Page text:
– Party membership; non-traditional recruitment grounds; ask again, and again, and again – persistence
pays off
The ‘slippery slope’ argument – “we’ll have quotas for red-heads next!”
– What’s the big fear of greater diversity?
Gender quotas will lead to men’s displacement in society!
– No evidence
How will quotas resolve cultural matters?
– Change from within
I don’t need quotas; I can make it in politics alone
– Fantastic, but try not to pull up the ladder after you....not all will have a similar experience to you
Are quotas the only solution?
– No, must be introduced alongside other measures
• Training, mentoring, financial supports, practical supports (childcare); campaign supports
(canvassers)
What does the 5050 Group do?
• Advocacy group dedicated to achieving equal representation
in Irish politics
• Fully inclusive and politically non-aligned
• Lobby for the implementation of special measures (quotas) to
increase the number of women on the ballot paper;
– Give more women the opportunity to get onto the ballot
paper thus providing voters with greater choice
• Build general awareness of the importance of redressing the
balance of representation of women in Irish politics
• Grow a grassroots movement that will agitate for change;
• Identify and support women candidates
• Watchdog role
‘Velvet Triangle’ (Alison Woodward, 2004)
Policy Makers
Civil Society
Academia
Electoral (Amendment) (Political Funding) Act 2012
• 30% gender quota
– Ensure 30% women and 30% men candidates on
the ballot paper at next general election
• Candidate selection quota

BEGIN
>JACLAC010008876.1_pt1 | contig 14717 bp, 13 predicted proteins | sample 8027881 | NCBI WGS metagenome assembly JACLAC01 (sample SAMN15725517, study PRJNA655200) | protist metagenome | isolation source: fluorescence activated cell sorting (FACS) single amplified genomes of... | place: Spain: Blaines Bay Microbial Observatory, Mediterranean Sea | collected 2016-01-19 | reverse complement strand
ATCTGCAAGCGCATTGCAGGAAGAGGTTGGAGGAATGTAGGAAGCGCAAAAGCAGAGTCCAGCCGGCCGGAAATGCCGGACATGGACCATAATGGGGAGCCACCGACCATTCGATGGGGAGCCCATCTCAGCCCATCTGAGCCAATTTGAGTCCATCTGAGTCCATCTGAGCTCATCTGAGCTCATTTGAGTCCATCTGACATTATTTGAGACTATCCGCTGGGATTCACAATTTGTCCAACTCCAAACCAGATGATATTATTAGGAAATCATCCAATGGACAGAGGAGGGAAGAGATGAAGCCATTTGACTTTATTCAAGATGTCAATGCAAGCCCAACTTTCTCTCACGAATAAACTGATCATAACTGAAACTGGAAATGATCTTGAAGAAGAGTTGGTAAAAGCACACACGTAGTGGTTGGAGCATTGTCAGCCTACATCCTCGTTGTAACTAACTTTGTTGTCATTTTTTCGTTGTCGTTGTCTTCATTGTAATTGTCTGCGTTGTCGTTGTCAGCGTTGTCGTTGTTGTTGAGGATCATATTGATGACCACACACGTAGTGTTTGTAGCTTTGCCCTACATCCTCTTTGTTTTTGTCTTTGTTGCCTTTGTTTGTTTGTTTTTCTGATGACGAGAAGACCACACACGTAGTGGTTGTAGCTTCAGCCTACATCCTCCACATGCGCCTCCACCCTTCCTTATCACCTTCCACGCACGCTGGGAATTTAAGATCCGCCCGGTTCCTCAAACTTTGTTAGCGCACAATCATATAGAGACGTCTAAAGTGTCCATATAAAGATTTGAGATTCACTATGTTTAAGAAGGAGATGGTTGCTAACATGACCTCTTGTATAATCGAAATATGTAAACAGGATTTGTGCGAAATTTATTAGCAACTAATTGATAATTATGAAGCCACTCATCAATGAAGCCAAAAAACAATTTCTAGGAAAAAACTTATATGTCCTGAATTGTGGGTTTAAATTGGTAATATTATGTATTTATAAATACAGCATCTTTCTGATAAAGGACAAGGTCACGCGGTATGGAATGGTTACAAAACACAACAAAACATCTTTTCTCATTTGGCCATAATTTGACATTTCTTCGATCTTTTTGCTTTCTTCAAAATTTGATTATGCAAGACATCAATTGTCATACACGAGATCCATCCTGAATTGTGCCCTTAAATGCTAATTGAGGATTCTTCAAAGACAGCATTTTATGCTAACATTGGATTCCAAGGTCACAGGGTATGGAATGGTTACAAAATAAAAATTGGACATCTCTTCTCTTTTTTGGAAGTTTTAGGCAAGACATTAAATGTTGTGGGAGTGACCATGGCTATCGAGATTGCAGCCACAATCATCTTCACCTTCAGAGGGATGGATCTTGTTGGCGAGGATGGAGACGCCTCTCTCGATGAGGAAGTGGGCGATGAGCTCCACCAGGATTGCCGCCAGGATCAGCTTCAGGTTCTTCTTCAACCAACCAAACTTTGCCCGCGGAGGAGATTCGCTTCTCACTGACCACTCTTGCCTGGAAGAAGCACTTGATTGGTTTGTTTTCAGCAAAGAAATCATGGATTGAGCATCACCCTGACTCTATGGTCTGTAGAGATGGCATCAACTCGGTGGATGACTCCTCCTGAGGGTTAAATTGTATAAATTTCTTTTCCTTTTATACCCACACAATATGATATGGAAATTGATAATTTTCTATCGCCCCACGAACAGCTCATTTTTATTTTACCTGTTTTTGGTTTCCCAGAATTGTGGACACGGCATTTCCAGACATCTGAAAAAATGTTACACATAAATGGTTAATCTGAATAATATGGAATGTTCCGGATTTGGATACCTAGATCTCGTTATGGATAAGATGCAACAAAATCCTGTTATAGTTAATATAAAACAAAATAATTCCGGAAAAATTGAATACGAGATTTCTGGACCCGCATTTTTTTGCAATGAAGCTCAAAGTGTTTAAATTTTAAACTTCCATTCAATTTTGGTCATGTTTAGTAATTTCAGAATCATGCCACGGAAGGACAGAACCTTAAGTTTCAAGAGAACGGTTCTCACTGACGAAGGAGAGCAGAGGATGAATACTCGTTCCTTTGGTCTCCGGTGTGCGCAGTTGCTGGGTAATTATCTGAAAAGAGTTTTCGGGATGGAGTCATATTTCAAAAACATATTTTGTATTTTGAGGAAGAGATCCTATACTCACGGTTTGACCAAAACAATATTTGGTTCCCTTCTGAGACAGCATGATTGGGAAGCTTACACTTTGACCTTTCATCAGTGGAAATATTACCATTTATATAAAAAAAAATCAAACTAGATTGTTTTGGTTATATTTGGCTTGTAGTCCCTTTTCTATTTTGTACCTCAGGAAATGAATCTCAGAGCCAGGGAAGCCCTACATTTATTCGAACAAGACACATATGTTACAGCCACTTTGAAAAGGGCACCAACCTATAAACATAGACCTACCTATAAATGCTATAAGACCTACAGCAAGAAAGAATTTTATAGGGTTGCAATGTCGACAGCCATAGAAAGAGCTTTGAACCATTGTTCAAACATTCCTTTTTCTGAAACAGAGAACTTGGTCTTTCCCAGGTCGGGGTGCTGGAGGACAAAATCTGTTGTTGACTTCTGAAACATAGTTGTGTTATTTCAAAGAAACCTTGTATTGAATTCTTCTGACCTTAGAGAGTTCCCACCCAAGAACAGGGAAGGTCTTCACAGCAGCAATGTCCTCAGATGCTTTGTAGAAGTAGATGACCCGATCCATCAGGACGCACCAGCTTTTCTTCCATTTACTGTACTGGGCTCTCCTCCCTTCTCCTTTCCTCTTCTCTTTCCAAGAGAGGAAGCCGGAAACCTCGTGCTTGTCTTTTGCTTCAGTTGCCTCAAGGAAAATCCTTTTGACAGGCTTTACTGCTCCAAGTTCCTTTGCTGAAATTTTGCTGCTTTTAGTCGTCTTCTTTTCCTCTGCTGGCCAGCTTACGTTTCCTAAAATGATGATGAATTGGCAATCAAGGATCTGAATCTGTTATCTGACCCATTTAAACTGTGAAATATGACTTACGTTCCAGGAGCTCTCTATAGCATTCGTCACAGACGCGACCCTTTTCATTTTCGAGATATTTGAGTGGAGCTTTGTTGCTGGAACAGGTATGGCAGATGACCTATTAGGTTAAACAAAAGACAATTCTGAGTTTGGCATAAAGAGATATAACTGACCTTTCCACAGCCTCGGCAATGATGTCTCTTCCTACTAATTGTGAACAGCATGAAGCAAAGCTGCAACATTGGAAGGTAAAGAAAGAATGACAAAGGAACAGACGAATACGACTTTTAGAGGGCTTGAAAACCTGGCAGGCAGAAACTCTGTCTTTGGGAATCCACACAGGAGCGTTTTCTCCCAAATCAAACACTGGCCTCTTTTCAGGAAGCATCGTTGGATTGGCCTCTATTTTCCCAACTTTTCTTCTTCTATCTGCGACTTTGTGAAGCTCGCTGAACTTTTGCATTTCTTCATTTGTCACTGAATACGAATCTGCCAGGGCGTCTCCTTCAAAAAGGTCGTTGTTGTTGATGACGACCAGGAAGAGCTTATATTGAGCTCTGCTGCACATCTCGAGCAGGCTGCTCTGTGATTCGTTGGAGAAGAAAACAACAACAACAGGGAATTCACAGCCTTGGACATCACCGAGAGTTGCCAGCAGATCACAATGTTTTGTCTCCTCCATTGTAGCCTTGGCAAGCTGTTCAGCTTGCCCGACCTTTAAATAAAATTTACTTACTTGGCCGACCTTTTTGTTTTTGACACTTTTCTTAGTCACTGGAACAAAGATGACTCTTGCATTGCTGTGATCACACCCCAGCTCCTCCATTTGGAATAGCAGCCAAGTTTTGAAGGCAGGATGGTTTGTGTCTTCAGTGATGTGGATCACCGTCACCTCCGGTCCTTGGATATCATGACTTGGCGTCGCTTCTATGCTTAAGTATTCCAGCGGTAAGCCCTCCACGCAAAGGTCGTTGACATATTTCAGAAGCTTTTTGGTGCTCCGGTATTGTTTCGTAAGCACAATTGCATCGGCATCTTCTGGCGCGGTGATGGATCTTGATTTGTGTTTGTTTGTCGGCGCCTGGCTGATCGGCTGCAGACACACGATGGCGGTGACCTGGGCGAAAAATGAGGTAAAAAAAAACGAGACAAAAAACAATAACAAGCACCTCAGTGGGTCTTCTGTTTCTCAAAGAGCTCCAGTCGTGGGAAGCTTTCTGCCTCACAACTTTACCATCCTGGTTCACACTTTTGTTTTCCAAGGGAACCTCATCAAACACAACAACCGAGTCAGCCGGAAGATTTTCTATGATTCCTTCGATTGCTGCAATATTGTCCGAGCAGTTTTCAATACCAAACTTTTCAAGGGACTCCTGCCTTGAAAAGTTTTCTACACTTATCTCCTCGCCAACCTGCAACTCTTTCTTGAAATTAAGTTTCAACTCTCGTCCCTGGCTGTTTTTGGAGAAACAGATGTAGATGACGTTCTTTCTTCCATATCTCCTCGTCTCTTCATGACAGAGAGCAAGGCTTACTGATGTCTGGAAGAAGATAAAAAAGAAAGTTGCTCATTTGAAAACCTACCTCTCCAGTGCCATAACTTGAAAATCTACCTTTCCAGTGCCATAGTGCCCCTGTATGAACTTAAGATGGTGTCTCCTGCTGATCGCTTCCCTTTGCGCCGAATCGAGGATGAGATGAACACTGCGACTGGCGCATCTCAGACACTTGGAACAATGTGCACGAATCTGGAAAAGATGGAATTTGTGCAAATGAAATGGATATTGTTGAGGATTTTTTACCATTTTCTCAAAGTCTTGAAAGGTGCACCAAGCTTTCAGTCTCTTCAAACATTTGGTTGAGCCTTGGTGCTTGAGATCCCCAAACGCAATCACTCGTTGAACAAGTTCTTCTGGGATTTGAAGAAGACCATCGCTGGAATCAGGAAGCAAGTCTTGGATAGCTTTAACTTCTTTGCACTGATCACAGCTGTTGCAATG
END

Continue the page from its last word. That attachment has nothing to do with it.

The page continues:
• Quota to rise to 40% seven years thereafter
• Sanction: parties lose half of their State
funding is they do not meet quota
requirement
• Weakness: not applicable at local government
Krook (2007, 2009)
• Framework of analysis for the adoption of
candidate gender quotas
– Women’s mobilisation
– Democratic renewal/change
– International pressure
– Elite support and strategic considerations
• Oftentimes key if positive action measures are to be
introduced
2011 NI Assembly Election
1st preference vote by sex & party (McGing, 2012)
Party
DUP
Sinn Féin
1st preferences
1st preferences
1st preferences
(total)
(men)
(women)
198,436
178,222
170,667 (86%)
UUP
SDLP
Alliance Party
TUV
Green Party
Independents
Others
Total
661,734
1st pref. per
male candidate
1st pref. per
woman
candidate
4,613
3,967
126,730 (71%)
27,769 (14%)
51,492 (29%)
4,370
4,681
87,531
78,302 (89%)
9,229 (11%)
3,012
3,076
94,286
76,926 (82%)
17,360 (18%)
3,205
4,340
50,875
32,957 (65%)
17,918 (35%)
2,197
2,560
16,480
14,466 (88%)
2,014 (12%)
1,447
1,007
6,031
5,142 (85%)
889 (15%)
1,028
889
15,535
13,833 (89%)
1,702 (11%)
988
1,702
14,338
13,729 (96%)
609 (4%)
4,677
609
532,752 (81%)
128,982 (19%)
2,960
3,394
Final Thoughts!
“A society that is without the voice and vision of a woman is not less feminine. It is less human”
(Mary Robinson)
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Ask a woman to run for politics.
Politics is a tough job, but women are as able as men to do it
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Gender quotas provide an opportunity structure to facilitate women’s electoral
candidacy
– access to the ballot paper
Gender quotas provide voters with greater electoral choice
– (i) option to choose between men and women;
– (ii) between women of different parties
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If not quotas, what is the alternative? If not now, when?
“All truth passes through three stages. First, it is ridiculed. Second, it is violently opposed. Third,
it is accepted as being self-evident” (Schopenhauser)
Contact the 5050 Group
www.twitter.com/@5050group
www.facebook.com/5050Group
http://5050-group.com/blog
Email: [email protected]